The film’s denouement in Liverpool includes two distinctive elements. Somers’ contacts involve members of Liverpool’s Chinese community, the oldest in Europe and located close to extensive docklands in 1950. The docklands themselves and the warehouses and railway network necessary to move the huge tonnage of goods provides the spectacular setting for the finale. The entire chase sequence from London via Newcastle and then the Lakes has prompted many reviewers to cite Hitchcock’s 1935 romance-thriller The 39 Steps as an important influence. That film was made by Gainsborough as were other Hitchcocks such as The Young and Innocent (1937) and The Lady Vanishes (1938). Along with Carol Reed’s Night Train to Munich (1940), these titles were used in promoting the film. Placing The Clouded Yellow alongside Hitchcock is justifiable but there is a difference in the sense that any romance between Somers and Sophie is only hinted at rather than exploited as potentially erotic. Jean Simmons plays Sophie as young and Howard is her protector. She was actually 21 while he was 36.
Somers’ motivation is presented by the script as the ‘freeing’ of a young woman from a trap. Depending on your point of view, the script is either clever in the way it weaves the symbol of ‘entrapment’ through the narrative or possibly ‘over the top’ if you don’t like melodrama. Sophie is known in the press reports as ‘the Butterfly Girl’. We’ve already noted that the Clouded Yellow butterfly is a migrant, just like the contacts Somers has in Newcastle. In another strand, Somers reacts very strongly to the odd-job man at the Hampshire house (played by Maxwell Reed) who traps rabbits to sell. C. A . Lejeune in The Sketch magazine (December 1950) described the film as “Lively, extravagant melodrama and don’t bother your head about the symbols”. The Monthly Film Bulletin‘s reviewer in November 1950 thought it “not excitingly enough made to compensate for its improbabilities and clichés”. But these rather silly statements by esteemed critics didn’t stop the film being successful and pleasing many audiences. It repaid Box’s faith in her decision to back it with her own money and established her partnership with Thomas at Pinewood.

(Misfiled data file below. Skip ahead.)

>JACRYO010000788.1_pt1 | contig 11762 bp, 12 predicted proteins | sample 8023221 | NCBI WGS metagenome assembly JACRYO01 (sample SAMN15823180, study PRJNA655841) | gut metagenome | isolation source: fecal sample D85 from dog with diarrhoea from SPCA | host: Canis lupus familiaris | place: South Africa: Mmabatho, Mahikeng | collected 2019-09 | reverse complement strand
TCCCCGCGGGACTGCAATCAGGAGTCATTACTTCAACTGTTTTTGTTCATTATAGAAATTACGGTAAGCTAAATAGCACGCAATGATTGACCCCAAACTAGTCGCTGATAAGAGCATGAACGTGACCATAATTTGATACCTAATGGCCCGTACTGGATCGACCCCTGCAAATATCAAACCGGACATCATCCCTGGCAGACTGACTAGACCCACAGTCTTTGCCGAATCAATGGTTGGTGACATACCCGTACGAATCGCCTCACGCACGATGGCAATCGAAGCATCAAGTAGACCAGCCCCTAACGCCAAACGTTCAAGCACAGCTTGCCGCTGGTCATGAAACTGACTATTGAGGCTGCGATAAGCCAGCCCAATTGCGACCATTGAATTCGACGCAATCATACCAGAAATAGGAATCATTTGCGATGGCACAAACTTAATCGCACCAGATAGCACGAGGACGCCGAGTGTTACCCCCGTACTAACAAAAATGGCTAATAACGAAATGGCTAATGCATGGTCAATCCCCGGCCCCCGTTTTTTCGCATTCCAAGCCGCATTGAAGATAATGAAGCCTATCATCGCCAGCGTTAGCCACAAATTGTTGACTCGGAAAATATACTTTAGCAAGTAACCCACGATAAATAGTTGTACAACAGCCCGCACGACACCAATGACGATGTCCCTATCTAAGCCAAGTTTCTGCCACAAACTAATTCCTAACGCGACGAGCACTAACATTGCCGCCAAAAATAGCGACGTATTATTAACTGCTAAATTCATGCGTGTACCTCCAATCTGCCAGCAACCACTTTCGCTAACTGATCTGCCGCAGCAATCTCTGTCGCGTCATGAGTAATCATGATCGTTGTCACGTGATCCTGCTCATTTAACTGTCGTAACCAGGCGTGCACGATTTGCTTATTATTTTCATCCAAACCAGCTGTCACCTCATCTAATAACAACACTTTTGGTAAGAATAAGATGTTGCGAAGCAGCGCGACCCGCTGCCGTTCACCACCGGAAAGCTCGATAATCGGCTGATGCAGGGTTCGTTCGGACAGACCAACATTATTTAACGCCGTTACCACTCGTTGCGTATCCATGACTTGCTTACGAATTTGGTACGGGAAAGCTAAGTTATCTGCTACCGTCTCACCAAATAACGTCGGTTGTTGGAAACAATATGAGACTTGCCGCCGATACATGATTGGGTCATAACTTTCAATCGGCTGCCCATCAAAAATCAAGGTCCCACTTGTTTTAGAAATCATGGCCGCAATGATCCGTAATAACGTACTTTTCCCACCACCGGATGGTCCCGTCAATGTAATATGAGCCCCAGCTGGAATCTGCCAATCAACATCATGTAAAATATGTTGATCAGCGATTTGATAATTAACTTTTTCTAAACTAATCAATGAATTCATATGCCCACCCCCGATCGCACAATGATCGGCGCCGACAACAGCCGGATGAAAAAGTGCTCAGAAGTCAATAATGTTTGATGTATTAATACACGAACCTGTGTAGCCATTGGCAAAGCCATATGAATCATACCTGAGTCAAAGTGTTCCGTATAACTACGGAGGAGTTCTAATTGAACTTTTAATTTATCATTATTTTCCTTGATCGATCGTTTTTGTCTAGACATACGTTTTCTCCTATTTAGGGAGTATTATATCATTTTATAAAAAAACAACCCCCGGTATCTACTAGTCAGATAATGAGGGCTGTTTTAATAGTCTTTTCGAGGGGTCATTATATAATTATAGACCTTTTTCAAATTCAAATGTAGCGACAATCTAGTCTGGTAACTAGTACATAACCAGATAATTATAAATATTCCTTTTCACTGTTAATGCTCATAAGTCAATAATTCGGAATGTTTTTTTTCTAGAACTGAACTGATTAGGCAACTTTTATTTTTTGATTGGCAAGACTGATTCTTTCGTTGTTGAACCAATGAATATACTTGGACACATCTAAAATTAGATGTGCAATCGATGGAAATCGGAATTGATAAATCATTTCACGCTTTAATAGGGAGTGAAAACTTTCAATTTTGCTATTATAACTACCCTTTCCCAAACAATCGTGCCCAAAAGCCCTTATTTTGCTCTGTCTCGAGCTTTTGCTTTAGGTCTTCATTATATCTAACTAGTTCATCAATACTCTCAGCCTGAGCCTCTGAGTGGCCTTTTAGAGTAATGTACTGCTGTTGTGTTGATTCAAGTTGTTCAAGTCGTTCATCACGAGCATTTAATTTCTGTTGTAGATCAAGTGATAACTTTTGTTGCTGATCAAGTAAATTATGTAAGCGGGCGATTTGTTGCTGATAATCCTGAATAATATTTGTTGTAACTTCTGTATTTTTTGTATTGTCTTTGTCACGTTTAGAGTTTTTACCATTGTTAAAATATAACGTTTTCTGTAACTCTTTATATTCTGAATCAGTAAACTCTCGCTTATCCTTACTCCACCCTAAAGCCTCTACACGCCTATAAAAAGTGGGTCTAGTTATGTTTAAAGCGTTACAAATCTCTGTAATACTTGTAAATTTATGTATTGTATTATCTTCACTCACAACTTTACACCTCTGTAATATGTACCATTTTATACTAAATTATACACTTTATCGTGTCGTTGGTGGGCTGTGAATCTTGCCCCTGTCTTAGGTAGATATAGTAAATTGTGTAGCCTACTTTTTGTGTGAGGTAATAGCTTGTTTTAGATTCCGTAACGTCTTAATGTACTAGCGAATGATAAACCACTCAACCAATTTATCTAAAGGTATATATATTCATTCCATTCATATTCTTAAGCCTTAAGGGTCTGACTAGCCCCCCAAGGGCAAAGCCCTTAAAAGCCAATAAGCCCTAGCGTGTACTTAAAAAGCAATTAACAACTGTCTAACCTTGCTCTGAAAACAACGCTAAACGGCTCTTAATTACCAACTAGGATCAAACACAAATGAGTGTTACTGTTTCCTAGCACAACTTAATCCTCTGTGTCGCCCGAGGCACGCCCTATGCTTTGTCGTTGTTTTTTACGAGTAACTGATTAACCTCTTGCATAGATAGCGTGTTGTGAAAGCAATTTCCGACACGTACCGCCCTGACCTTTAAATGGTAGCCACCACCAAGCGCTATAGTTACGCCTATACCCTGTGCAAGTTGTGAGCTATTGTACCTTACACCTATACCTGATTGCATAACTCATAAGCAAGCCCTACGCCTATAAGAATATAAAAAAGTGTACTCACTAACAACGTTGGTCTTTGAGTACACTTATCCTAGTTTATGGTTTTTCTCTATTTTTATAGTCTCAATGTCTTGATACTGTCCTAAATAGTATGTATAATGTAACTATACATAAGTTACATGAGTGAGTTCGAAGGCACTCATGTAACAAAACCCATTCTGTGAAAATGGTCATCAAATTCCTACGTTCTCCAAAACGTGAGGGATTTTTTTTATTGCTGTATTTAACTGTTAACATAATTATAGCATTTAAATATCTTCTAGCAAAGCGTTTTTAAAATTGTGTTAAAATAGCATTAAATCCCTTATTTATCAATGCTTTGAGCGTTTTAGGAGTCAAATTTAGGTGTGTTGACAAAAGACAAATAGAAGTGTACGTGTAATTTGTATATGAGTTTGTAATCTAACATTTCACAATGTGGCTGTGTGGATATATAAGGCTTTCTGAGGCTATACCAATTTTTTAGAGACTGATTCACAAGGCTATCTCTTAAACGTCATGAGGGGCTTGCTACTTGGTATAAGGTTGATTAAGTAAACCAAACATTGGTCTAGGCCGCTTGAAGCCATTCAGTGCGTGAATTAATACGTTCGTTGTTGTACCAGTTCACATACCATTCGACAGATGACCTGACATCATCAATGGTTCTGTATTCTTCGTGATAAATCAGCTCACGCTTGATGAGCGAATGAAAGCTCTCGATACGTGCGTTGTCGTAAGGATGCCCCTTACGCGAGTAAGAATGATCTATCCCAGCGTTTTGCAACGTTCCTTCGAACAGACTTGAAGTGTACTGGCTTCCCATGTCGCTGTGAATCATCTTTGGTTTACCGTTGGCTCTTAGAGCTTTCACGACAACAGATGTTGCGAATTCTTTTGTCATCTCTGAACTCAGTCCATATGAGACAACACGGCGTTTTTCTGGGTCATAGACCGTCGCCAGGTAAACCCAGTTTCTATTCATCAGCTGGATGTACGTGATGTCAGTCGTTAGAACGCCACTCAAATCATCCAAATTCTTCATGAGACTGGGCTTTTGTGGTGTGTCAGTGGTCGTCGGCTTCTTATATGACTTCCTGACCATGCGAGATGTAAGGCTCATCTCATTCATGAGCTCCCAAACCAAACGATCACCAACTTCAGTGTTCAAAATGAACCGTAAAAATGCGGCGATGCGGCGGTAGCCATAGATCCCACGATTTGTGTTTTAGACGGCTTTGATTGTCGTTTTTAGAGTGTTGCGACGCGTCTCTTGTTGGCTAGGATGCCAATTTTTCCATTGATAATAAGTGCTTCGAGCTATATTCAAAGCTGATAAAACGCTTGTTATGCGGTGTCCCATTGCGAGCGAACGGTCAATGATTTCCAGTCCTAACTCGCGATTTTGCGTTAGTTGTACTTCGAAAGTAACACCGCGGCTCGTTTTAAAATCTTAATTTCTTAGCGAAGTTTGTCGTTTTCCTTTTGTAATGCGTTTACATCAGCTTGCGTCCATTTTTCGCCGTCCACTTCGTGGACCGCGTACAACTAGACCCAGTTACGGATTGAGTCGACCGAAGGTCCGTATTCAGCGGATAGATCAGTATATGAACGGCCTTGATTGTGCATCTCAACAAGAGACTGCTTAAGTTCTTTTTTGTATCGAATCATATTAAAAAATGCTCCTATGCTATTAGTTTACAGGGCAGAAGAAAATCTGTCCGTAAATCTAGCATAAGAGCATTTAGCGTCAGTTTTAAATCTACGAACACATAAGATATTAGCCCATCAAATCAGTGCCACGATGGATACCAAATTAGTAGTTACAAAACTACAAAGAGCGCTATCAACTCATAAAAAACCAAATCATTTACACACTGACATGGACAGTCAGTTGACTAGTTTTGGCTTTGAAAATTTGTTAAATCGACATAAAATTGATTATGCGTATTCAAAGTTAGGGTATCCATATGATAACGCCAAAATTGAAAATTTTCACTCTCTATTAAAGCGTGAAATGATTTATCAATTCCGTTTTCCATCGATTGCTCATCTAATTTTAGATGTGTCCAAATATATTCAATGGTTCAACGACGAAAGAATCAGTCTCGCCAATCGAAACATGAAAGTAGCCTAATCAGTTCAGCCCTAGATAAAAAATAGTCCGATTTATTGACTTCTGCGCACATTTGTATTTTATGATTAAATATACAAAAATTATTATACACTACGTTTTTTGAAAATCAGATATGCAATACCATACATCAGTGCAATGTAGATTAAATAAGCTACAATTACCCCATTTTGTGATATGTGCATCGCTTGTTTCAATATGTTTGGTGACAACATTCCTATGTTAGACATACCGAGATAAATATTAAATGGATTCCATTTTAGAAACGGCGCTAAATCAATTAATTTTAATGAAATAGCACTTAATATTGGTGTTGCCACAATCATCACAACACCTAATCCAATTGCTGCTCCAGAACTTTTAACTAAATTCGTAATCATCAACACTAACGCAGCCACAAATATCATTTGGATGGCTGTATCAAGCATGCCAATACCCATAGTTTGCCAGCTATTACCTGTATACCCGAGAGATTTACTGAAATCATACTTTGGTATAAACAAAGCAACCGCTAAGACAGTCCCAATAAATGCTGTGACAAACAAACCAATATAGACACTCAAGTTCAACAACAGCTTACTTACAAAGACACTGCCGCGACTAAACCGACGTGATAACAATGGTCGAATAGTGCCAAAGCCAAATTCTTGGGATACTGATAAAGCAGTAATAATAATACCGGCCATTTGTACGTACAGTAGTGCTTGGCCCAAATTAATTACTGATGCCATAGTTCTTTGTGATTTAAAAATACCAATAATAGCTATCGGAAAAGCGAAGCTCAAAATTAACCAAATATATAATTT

I thoroughly enjoyed watching The Clouded Yellow for the second time with a better print than on my first viewing and I think I appreciated it more. As well as the performances by Howard and Simmons and the photography by Unsworth, what distinguishes the film is the location footage for the chase sequences. Although more films were being shot on location at this time, few made such extensive use of authentic locations with Howard and Simmons expected to traverse real streams and climb on real hills. There is a nice press release from mid-1950 pointing out that Jean Simmons survived her scenes in the Lakes but twisted her ankle on the set at Pinewood. If you are a train or bus enthusiast I recommend the film highly. But we could do with a Blu-ray, please!
Here’s a short extract from the noir sequence in Newcastle:
(All the images in this post are by Jane Bown and ©Jane Bown Estate or the Guardian/Observer)